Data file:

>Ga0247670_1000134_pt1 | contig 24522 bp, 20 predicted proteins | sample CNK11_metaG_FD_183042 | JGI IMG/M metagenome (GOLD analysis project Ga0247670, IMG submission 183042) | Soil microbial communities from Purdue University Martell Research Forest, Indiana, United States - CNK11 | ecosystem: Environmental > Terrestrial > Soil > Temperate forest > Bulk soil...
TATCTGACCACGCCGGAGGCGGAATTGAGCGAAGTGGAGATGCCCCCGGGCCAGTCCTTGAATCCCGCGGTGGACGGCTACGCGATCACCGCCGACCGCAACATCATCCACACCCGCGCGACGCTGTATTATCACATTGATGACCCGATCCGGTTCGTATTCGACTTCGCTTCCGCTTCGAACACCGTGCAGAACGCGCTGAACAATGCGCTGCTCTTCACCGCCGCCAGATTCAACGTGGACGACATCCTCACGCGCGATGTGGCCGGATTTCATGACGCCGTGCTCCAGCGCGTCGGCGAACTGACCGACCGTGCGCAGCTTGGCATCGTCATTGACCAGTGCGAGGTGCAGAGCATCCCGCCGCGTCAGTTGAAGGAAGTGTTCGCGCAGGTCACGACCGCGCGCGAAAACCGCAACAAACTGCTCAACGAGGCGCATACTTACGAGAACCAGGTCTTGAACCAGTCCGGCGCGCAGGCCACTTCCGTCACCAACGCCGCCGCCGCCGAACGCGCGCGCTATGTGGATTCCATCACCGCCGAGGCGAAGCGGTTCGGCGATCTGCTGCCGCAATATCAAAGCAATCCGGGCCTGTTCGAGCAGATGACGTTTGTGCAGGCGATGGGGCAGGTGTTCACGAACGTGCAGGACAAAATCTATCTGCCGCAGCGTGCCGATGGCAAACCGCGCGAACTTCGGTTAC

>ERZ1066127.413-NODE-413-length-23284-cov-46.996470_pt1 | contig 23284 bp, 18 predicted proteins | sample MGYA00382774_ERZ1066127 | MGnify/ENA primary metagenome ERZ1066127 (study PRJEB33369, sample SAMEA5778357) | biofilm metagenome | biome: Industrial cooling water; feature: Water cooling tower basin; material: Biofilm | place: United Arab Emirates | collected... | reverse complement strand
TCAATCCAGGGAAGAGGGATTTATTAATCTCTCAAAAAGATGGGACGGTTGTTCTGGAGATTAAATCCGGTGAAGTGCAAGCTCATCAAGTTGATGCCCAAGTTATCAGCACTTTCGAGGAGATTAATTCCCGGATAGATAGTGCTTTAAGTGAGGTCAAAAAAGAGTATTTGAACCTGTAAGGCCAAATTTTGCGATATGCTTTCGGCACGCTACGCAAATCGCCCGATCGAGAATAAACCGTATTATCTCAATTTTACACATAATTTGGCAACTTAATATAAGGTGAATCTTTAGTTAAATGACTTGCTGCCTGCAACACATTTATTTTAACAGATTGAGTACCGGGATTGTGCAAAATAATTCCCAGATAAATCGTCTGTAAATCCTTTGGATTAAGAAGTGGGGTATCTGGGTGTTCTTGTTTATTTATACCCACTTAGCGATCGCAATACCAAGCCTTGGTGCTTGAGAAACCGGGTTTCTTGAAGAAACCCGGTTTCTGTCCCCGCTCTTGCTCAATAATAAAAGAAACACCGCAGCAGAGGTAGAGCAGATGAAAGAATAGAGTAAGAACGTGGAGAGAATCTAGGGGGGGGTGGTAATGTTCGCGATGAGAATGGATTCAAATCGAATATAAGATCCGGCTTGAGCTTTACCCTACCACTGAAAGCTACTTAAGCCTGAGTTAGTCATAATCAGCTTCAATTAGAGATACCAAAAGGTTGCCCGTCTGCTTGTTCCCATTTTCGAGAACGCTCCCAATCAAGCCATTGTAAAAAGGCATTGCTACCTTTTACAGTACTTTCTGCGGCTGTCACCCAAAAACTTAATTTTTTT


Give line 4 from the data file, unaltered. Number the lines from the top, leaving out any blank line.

TCAATCCAGGGAAGAGGGATTTATTAATCTCTCAAAAAGATGGGACGGTTGTTCTGGAGATTAAATCCGGTGAAGTGCAAGCTCATCAAGTTGATGCCCAAGTTATCAGCACTTTCGAGGAGATTAATTCCCGGATAGATAGTGCTTTAAGTGAGGTCAAAAAAGAGTATTTGAACCTGTAAGGCCAAATTTTGCGATATGCTTTCGGCACGCTACGCAAATCGCCCGATCGAGAATAAACCGTATTATCTCAATTTTACACATAATTTGGCAACTTAATATAAGGTGAATCTTTAGTTAAATGACTTGCTGCCTGCAACACATTTATTTTAACAGATTGAGTACCGGGATTGTGCAAAATAATTCCCAGATAAATCGTCTGTAAATCCTTTGGATTAAGAAGTGGGGTATCTGGGTGTTCTTGTTTATTTATACCCACTTAGCGATCGCAATACCAAGCCTTGGTGCTTGAGAAACCGGGTTTCTTGAAGAAACCCGGTTTCTGTCCCCGCTCTTGCTCAATAATAAAAGAAACACCGCAGCAGAGGTAGAGCAGATGAAAGAATAGAGTAAGAACGTGGAGAGAATCTAGGGGGGGGTGGTAATGTTCGCGATGAGAATGGATTCAAATCGAATATAAGATCCGGCTTGAGCTTTACCCTACCACTGAAAGCTACTTAAGCCTGAGTTAGTCATAATCAGCTTCAATTAGAGATACCAAAAGGTTGCCCGTCTGCTTGTTCCCATTTTCGAGAACGCTCCCAATCAAGCCATTGTAAAAAGGCATTGCTACCTTTTACAGTACTTTCTGCGGCTGTCACCCAAAAACTTAATTTTTTT